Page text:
A friend of mine told me about some growth hacking consulting work she was doing for a company. She was brought in to teach them the basics of growth hacking a marketing message and provide them with a plan to get them started.

A few months after her engagement, she ran into the CEO at an event asked how things were going.

“Terrible. Nothing we try works. I’m thinking of scrapping all paid social media and buying some print.”

At that moment, she realized two things: First, the CEO was most likely an idiot. Second, something had gone terribly wrong with her plan. Knowing her reputation was on the line, she wanted to get to the bottom of the problem quickly.

She made a few calls and discovered her complex messaging vs. audience test plan got scrapped for a spray and pray campaign. The only thing, the company was doing right, was A/B testing some creative. The worst part. The people, she had taught, had NO idea they were doing it wrong.

She, of course, offered to set them straight for no fee. (I thought this to be way too generous, but she is a good person.)

The company had ZERO appetite for her advice.


“We’ve already tested! We’re not going to go back and start from scratch! That would be a colossal waste of time!”

Translation- It would bruise my ego to admit that we fucked this up and would rather ignore it than get it right.


After some reflection, my friend came up with two lessons learned:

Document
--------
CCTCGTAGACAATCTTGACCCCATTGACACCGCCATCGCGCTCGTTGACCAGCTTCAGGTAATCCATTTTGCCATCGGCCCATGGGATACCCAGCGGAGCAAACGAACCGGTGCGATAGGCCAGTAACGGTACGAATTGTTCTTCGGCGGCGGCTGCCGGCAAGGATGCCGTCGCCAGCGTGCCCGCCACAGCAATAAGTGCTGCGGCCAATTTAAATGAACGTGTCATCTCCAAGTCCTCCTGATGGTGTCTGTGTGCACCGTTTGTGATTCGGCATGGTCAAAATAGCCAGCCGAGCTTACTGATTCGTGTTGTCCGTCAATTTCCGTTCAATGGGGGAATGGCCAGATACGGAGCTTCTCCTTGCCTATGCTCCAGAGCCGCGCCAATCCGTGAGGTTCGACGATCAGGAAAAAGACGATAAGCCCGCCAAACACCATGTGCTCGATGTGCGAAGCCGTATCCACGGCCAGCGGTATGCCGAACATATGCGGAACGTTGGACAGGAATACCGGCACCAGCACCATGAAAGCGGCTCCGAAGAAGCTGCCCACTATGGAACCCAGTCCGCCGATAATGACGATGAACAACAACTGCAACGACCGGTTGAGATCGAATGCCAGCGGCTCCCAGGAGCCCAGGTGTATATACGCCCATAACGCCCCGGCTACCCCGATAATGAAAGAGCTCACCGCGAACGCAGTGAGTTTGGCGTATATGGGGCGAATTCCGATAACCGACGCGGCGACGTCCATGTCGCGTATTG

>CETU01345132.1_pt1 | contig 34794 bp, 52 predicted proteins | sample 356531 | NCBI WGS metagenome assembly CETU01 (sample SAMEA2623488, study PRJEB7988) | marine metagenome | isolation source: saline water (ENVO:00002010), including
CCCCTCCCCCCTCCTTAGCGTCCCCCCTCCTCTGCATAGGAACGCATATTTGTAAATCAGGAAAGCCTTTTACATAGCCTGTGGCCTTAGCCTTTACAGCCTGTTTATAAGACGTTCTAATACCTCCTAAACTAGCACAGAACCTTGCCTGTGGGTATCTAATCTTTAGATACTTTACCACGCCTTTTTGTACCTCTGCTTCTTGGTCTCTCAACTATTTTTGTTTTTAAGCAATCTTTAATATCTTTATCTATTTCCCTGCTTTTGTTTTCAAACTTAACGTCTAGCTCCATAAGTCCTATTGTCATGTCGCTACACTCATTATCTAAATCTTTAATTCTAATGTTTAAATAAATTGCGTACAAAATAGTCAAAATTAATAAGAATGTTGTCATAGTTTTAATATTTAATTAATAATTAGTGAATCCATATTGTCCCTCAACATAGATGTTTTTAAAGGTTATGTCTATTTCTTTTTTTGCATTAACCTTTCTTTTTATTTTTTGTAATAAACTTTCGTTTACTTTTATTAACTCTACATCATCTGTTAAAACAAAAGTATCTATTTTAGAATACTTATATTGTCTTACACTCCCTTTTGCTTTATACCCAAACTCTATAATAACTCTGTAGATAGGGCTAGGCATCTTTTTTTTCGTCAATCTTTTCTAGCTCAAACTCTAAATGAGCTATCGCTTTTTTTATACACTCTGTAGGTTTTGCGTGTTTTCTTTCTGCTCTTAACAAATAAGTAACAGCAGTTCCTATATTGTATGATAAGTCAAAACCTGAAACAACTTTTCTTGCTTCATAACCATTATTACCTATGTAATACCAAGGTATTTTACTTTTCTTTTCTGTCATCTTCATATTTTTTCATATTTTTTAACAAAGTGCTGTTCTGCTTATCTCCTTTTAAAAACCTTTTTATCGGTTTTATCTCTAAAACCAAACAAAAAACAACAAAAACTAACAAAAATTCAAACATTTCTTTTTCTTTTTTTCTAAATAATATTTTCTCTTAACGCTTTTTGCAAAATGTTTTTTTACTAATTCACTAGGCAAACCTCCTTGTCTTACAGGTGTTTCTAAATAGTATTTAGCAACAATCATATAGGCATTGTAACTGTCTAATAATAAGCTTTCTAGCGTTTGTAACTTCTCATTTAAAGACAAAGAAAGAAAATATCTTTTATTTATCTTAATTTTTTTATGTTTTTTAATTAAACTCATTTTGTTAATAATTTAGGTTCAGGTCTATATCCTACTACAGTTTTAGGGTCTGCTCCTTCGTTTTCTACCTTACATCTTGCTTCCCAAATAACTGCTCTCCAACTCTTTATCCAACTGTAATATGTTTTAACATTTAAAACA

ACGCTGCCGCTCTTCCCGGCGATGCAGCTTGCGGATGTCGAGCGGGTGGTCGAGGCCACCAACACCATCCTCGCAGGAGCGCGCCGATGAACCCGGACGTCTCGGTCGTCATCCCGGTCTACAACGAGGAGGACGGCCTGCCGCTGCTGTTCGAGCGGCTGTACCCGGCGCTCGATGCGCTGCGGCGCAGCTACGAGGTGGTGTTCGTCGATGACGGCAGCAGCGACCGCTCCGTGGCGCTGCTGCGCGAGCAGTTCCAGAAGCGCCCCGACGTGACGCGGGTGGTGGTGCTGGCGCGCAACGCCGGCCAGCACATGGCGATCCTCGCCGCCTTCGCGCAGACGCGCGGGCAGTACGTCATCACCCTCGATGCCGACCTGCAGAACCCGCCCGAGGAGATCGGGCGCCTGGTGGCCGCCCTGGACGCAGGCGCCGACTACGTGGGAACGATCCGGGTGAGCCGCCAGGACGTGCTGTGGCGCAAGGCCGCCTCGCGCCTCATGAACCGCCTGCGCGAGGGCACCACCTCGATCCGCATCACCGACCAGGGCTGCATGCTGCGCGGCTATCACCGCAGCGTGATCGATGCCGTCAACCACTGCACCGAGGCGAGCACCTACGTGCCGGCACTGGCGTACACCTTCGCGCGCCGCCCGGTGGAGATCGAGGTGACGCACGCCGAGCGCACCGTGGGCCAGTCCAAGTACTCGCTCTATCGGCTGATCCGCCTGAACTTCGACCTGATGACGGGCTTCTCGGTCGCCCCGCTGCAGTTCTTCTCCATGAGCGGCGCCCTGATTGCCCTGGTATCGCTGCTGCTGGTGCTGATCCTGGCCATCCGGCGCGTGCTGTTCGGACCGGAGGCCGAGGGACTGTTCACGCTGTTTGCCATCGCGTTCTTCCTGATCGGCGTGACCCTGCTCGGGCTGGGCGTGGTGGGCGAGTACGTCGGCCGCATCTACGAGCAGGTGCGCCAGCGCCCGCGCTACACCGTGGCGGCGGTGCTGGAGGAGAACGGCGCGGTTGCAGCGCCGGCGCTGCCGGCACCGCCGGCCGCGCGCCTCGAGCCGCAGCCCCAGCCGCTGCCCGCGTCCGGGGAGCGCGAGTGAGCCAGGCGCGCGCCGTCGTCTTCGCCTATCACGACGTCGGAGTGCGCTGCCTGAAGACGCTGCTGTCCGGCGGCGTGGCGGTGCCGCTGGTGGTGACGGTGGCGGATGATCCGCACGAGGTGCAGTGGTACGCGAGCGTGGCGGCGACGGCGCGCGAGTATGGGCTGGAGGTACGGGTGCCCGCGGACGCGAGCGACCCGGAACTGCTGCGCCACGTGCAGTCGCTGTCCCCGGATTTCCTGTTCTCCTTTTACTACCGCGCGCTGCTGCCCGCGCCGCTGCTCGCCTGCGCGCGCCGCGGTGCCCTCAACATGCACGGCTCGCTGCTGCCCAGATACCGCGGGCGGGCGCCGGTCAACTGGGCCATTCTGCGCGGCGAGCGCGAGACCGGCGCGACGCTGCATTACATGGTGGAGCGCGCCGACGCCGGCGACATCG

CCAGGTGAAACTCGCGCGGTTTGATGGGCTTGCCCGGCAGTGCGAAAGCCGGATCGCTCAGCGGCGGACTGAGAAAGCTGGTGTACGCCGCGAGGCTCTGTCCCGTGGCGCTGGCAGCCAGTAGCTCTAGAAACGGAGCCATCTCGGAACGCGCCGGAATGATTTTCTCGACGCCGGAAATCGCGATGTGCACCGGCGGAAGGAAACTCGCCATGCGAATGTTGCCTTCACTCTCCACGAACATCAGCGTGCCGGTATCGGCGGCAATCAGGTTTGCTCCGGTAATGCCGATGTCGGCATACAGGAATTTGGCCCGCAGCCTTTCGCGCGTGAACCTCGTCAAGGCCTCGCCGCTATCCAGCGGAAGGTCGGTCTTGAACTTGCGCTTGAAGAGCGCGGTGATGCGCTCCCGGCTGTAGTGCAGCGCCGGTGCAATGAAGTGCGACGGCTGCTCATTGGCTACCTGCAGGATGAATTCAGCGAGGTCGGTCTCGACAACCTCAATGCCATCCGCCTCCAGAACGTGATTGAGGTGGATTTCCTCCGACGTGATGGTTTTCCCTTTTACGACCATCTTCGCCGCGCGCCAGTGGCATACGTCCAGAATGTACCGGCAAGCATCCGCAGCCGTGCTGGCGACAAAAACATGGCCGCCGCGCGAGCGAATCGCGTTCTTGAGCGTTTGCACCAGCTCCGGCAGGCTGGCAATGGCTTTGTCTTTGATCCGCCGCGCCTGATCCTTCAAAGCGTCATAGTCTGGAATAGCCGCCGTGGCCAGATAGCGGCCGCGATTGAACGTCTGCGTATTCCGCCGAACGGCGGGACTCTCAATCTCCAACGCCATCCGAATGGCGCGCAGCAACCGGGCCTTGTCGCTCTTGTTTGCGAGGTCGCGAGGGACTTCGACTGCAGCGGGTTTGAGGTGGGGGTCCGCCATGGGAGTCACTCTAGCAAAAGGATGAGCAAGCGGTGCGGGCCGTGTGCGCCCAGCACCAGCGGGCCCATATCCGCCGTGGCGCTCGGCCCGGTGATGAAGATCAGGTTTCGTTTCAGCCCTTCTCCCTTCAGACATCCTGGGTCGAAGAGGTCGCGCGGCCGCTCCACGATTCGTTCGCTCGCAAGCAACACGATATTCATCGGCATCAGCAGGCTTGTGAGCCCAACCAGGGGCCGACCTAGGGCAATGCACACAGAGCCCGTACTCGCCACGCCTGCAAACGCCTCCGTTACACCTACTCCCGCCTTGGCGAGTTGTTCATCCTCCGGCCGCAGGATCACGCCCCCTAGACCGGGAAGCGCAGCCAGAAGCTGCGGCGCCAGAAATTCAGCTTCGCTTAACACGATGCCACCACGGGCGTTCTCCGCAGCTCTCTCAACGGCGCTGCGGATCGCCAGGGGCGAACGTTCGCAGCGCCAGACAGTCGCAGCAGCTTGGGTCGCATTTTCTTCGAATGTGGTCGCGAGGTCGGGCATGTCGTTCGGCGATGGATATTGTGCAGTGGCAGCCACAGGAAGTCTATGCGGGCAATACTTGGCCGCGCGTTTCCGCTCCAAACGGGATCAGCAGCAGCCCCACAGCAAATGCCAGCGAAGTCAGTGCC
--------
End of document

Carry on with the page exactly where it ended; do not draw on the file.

First, she should try to avoid working with idiots, an occupational hazard for consultants.

Second, she had missed something very basic. She had forgotten to include a measurement in how well the marketers were executing their test. In technical terms. She failed to close the feedback loop.


Measuring the effectiveness of your testing matters!

Let me give you an example.

In your planning meeting for your upcoming marketing sprint, you come up with two ideas and Bob came up with three on how to test a new marketing message. You think

Bob is an idiot mouth breather who doesn’t wear a belt.

Your job is to run these tests. How much time are you going to put in on Bob’s ideas versus yours? How much time are you going to spend on the creative? How much time will you spend on perfecting the message on his ideas?

In my experience, marketers and growth hackers rarely take the time to measure their effectiveness in the test when that is often one of the biggest factors in the outcome.

In this example, what if Bob’s idea was a home run and you didn’t execute the test well?

You don’t KNOW anything and the only thing that matters… THE ONLY THING THAT MATTERS IS WHAT YOU CAN PROVE!


Lack of execution is a much bigger problem than most people fully understand. It is likely that whomever you report your findings to will assume that you executed the test well. Those people often make big decisions based on a poorly executed test.


Every one of your tactics needs one additional measurement. Answer the simple question-> On a scale of 1 – 10- How well did we execute that test? After you have answered that question, ask a some folks outside your building. This poll doesn’t have to be a formal focus group. Send your test to a group of fellow growth hackers… they will GLADLY give their candid opinion!


Regularly measure your marketing tests. Put on your big boy or big girl pants and seek real honest feedback to how well you execute each of your tactics.

Only then can you PROVE (or disprove) your thesis and PROOF is the only thing that matters.